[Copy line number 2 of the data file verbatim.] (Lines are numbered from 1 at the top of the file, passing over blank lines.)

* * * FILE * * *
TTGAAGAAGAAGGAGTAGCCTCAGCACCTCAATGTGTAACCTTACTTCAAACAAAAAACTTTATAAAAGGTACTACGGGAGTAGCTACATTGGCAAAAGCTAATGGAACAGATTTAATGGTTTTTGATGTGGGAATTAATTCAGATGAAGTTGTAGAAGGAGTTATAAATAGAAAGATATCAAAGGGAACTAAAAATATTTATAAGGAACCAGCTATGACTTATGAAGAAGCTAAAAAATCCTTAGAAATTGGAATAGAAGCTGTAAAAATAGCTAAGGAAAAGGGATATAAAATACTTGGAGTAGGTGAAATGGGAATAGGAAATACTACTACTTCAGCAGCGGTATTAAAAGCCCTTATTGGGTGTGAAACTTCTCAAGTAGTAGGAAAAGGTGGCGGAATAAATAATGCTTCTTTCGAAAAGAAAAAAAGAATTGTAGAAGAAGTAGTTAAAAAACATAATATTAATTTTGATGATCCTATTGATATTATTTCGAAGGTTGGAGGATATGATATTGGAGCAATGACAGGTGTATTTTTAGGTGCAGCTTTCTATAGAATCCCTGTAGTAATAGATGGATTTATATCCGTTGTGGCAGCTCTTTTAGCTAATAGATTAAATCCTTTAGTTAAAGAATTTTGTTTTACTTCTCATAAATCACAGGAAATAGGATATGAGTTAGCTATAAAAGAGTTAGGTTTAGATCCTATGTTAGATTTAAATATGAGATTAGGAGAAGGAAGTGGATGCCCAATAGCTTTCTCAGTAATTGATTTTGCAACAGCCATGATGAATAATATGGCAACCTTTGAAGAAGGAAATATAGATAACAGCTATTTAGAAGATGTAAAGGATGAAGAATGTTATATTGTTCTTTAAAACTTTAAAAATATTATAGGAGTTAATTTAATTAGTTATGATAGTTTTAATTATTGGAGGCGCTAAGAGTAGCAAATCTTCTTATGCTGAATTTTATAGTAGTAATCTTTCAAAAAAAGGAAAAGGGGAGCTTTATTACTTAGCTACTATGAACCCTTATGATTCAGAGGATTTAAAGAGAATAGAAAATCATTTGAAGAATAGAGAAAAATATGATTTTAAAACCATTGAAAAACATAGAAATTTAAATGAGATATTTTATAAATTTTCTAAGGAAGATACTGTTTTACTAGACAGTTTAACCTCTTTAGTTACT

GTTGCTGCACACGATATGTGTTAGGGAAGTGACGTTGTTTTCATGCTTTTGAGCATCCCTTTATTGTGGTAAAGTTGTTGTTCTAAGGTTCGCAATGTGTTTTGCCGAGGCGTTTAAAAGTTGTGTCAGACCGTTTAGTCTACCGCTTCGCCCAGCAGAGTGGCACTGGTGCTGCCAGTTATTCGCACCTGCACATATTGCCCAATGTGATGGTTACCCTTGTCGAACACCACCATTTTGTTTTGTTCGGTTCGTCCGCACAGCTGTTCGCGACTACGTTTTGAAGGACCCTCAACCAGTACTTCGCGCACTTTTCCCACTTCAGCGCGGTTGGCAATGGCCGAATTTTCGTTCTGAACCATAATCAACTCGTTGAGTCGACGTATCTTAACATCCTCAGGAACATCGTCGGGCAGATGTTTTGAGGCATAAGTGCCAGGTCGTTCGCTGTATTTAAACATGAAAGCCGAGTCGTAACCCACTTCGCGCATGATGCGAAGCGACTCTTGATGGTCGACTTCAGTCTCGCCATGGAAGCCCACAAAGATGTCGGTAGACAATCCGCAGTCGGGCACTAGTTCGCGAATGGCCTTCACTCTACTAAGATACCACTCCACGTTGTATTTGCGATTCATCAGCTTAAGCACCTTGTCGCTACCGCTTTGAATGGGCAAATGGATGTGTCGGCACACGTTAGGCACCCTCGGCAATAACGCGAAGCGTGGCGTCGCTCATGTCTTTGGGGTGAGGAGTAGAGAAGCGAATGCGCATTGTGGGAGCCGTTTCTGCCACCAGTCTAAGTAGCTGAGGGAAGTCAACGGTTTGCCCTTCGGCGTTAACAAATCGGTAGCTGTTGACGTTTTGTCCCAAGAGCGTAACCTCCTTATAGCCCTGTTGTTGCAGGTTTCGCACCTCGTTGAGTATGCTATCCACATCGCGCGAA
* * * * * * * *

GTTGCTGCACACGATATGTGTTAGGGAAGTGACGTTGTTTTCATGCTTTTGAGCATCCCTTTATTGTGGTAAAGTTGTTGTTCTAAGGTTCGCAATGTGTTTTGCCGAGGCGTTTAAAAGTTGTGTCAGACCGTTTAGTCTACCGCTTCGCCCAGCAGAGTGGCACTGGTGCTGCCAGTTATTCGCACCTGCACATATTGCCCAATGTGATGGTTACCCTTGTCGAACACCACCATTTTGTTTTGTTCGGTTCGTCCGCACAGCTGTTCGCGACTACGTTTTGAAGGACCCTCAACCAGTACTTCGCGCACTTTTCCCACTTCAGCGCGGTTGGCAATGGCCGAATTTTCGTTCTGAACCATAATCAACTCGTTGAGTCGACGTATCTTAACATCCTCAGGAACATCGTCGGGCAGATGTTTTGAGGCATAAGTGCCAGGTCGTTCGCTGTATTTAAACATGAAAGCCGAGTCGTAACCCACTTCGCGCATGATGCGAAGCGACTCTTGATGGTCGACTTCAGTCTCGCCATGGAAGCCCACAAAGATGTCGGTAGACAATCCGCAGTCGGGCACTAGTTCGCGAATGGCCTTCACTCTACTAAGATACCACTCCACGTTGTATTTGCGATTCATCAGCTTAAGCACCTTGTCGCTACCGCTTTGAATGGGCAAATGGATGTGTCGGCACACGTTAGGCACCCTCGGCAATAACGCGAAGCGTGGCGTCGCTCATGTCTTTGGGGTGAGGAGTAGAGAAGCGAATGCGCATTGTGGGAGCCGTTTCTGCCACCAGTCTAAGTAGCTGAGGGAAGTCAACGGTTTGCCCTTCGGCGTTAACAAATCGGTAGCTGTTGACGTTTTGTCCCAAGAGCGTAACCTCCTTATAGCCCTGTTGTTGCAGGTTTCGCACCTCGTTGAGTATGCTATCCACATCGCGCGAA